On which basis and who gets the opportunity is a bit opaque. According to Mr Kruusimägi and the IB study coordinator Katrin Rahi, all kids admitted into English College have the option, should they (their parents) so desire and the international curriculum fit them. Through the IB study, the school has been able to train its teachers by international programmes and to make general use of their knowledge in their curricula.
A thing altogether remarkable, however: since its conception in 2009, English College IB studies gymnasium part is supported by foreign ministry by close to €10,000 a year. For the primary school, nearly €125,000 of additional money is sent from education ministry.
«For us, it is important that all Estonians returning from assignments abroad may have their children continue education smoothly and without interruptions,» explained the foreign ministry when asked why they, for years already, are supporting one specific school with such large money. «This ensures the motivation needed for assignments abroad, for the foreign service to function, maintaining the intactness and stability of families.»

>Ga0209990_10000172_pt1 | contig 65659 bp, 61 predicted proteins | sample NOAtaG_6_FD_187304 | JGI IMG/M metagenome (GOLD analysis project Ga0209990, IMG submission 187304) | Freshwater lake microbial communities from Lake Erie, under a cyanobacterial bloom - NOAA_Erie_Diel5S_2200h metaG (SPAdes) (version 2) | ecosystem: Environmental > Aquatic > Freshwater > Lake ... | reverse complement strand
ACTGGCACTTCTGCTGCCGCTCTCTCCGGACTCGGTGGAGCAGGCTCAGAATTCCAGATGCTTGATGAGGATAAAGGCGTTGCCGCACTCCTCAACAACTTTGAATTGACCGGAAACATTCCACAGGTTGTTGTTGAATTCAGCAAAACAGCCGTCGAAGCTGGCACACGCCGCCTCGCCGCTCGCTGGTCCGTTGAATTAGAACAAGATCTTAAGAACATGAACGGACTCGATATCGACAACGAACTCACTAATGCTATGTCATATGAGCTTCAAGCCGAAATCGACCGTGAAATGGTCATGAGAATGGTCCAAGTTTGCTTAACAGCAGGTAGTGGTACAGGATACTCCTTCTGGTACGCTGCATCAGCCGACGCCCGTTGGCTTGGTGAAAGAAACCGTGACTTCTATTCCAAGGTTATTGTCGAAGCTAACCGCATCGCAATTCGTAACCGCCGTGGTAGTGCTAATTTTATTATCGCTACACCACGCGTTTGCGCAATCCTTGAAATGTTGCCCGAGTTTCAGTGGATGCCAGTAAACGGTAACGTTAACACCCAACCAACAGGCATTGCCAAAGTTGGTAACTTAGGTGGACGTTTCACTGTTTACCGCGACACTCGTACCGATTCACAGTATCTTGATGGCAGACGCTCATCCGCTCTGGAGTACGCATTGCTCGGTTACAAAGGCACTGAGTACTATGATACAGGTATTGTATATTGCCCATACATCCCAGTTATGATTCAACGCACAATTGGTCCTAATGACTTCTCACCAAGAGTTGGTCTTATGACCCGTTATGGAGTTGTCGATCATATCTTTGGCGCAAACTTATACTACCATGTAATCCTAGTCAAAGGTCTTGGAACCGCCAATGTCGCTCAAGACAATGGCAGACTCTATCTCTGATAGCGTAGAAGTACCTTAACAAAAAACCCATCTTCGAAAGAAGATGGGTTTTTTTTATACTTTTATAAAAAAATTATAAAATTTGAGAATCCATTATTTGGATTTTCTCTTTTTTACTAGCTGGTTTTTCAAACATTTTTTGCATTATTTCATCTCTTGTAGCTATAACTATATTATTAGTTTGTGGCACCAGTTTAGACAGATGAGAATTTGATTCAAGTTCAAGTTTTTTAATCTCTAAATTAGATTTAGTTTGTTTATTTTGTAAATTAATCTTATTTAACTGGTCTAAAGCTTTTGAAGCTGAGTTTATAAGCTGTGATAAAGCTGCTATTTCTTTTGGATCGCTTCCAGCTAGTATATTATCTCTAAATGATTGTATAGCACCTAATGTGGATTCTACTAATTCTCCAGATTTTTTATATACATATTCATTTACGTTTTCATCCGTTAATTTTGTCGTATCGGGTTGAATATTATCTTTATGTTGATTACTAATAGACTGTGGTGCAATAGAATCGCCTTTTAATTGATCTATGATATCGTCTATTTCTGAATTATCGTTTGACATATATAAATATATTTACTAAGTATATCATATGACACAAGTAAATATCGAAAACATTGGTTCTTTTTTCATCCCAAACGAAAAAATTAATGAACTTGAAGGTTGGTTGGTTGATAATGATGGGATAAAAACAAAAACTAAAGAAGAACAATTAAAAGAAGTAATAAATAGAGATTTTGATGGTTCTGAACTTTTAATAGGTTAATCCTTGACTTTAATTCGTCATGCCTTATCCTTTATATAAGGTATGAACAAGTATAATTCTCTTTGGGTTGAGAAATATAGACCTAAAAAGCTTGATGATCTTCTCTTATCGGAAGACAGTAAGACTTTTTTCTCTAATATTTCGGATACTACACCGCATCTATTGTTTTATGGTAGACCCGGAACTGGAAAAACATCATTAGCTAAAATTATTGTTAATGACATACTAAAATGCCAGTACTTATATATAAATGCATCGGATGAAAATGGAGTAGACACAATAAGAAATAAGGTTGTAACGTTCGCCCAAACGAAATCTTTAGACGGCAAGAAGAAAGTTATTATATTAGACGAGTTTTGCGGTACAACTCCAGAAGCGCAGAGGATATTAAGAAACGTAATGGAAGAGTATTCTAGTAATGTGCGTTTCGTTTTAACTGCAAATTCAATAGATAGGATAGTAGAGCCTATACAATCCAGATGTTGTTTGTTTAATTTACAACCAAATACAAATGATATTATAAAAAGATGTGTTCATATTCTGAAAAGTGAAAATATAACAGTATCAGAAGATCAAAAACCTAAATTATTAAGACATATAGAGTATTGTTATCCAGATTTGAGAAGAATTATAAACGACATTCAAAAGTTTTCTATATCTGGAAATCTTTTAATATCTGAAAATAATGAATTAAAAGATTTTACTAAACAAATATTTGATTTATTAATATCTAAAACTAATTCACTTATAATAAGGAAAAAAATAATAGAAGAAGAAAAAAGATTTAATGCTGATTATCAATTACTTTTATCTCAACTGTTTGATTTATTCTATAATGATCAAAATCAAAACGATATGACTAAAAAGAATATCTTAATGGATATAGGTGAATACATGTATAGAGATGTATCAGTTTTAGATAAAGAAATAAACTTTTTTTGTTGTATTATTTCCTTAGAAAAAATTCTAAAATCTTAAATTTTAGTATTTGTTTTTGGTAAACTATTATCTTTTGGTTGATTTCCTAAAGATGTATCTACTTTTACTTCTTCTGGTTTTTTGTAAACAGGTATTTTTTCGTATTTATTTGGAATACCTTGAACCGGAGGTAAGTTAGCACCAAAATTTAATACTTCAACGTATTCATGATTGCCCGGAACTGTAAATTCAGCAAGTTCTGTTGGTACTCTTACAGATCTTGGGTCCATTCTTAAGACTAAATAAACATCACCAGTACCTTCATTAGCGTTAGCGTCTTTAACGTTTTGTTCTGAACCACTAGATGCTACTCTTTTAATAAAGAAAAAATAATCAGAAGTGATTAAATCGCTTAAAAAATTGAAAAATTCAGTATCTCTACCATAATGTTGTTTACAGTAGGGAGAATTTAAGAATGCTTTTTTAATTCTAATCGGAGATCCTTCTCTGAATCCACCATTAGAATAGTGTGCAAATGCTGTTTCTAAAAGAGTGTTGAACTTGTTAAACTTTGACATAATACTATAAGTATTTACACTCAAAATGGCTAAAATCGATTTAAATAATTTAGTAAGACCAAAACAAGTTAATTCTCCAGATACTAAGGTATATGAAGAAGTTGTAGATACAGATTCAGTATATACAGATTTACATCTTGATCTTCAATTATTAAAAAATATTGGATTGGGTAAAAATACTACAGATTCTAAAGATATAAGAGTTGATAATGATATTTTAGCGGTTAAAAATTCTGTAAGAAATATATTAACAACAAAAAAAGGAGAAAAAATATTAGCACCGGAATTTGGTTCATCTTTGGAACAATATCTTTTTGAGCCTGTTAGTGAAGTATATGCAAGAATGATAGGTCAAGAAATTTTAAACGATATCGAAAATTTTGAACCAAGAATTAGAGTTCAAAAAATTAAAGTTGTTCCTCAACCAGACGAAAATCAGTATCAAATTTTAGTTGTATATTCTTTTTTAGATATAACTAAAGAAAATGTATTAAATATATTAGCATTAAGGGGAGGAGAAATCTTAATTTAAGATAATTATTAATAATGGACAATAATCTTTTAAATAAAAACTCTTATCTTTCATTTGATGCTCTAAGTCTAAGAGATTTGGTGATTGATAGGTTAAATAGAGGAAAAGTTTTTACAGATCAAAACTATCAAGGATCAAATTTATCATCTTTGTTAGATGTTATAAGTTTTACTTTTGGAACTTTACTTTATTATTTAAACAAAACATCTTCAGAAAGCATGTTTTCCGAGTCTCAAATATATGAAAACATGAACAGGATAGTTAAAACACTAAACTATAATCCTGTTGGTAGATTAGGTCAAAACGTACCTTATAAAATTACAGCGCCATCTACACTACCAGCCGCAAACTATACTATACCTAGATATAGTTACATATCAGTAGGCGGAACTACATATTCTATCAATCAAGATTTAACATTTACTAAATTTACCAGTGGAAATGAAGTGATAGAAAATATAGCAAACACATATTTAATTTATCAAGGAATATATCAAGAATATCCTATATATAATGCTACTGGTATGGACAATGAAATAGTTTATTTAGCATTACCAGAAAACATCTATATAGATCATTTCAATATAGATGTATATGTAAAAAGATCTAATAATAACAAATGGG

By municipal school status, English College has a financial limit as opposed to the two private schools offering international education (as all private schools in Estonia, these get the usual capitation fee from the state, while also asking for tuition fee). A municipal school may not take fee for tuition. On the other hand, the lack of tuition fee – free education – grants the college an advantage before the other two, especially the International School.